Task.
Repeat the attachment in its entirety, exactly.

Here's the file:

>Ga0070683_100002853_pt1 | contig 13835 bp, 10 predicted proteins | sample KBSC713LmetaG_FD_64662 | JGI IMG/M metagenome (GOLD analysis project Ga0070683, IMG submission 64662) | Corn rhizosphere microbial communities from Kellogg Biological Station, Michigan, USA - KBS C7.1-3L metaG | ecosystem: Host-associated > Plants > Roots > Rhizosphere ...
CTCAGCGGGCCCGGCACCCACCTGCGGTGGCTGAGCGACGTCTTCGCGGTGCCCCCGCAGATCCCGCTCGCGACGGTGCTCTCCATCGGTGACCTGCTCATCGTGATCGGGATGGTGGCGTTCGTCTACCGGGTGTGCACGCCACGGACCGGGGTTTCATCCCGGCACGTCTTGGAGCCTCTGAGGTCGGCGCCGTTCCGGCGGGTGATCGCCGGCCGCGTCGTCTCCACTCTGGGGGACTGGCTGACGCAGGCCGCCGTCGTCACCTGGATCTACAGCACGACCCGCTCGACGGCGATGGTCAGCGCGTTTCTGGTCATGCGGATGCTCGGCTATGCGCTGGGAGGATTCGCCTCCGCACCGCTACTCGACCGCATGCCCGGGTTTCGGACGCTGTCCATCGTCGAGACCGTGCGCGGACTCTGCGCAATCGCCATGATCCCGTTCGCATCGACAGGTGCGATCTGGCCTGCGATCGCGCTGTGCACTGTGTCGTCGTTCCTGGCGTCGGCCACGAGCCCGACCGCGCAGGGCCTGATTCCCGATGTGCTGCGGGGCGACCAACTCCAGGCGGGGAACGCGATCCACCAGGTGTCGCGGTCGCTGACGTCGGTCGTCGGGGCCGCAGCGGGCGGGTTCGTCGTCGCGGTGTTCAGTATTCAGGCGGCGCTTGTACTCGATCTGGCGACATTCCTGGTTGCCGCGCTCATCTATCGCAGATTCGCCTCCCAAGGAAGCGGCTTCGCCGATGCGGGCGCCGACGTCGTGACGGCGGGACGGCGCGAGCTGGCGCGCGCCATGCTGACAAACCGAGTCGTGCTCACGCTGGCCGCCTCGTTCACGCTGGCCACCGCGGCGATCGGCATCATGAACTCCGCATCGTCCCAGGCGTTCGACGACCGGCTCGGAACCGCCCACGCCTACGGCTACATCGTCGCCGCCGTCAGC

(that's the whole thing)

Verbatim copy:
>Ga0070683_100002853_pt1 | contig 13835 bp, 10 predicted proteins | sample KBSC713LmetaG_FD_64662 | JGI IMG/M metagenome (GOLD analysis project Ga0070683, IMG submission 64662) | Corn rhizosphere microbial communities from Kellogg Biological Station, Michigan, USA - KBS C7.1-3L metaG | ecosystem: Host-associated > Plants > Roots > Rhizosphere ...
CTCAGCGGGCCCGGCACCCACCTGCGGTGGCTGAGCGACGTCTTCGCGGTGCCCCCGCAGATCCCGCTCGCGACGGTGCTCTCCATCGGTGACCTGCTCATCGTGATCGGGATGGTGGCGTTCGTCTACCGGGTGTGCACGCCACGGACCGGGGTTTCATCCCGGCACGTCTTGGAGCCTCTGAGGTCGGCGCCGTTCCGGCGGGTGATCGCCGGCCGCGTCGTCTCCACTCTGGGGGACTGGCTGACGCAGGCCGCCGTCGTCACCTGGATCTACAGCACGACCCGCTCGACGGCGATGGTCAGCGCGTTTCTGGTCATGCGGATGCTCGGCTATGCGCTGGGAGGATTCGCCTCCGCACCGCTACTCGACCGCATGCCCGGGTTTCGGACGCTGTCCATCGTCGAGACCGTGCGCGGACTCTGCGCAATCGCCATGATCCCGTTCGCATCGACAGGTGCGATCTGGCCTGCGATCGCGCTGTGCACTGTGTCGTCGTTCCTGGCGTCGGCCACGAGCCCGACCGCGCAGGGCCTGATTCCCGATGTGCTGCGGGGCGACCAACTCCAGGCGGGGAACGCGATCCACCAGGTGTCGCGGTCGCTGACGTCGGTCGTCGGGGCCGCAGCGGGCGGGTTCGTCGTCGCGGTGTTCAGTATTCAGGCGGCGCTTGTACTCGATCTGGCGACATTCCTGGTTGCCGCGCTCATCTATCGCAGATTCGCCTCCCAAGGAAGCGGCTTCGCCGATGCGGGCGCCGACGTCGTGACGGCGGGACGGCGCGAGCTGGCGCGCGCCATGCTGACAAACCGAGTCGTGCTCACGCTGGCCGCCTCGTTCACGCTGGCCACCGCGGCGATCGGCATCATGAACTCCGCATCGTCCCAGGCGTTCGACGACCGGCTCGGAACCGCCCACGCCTACGGCTACATCGTCGCCGCCGTCAGC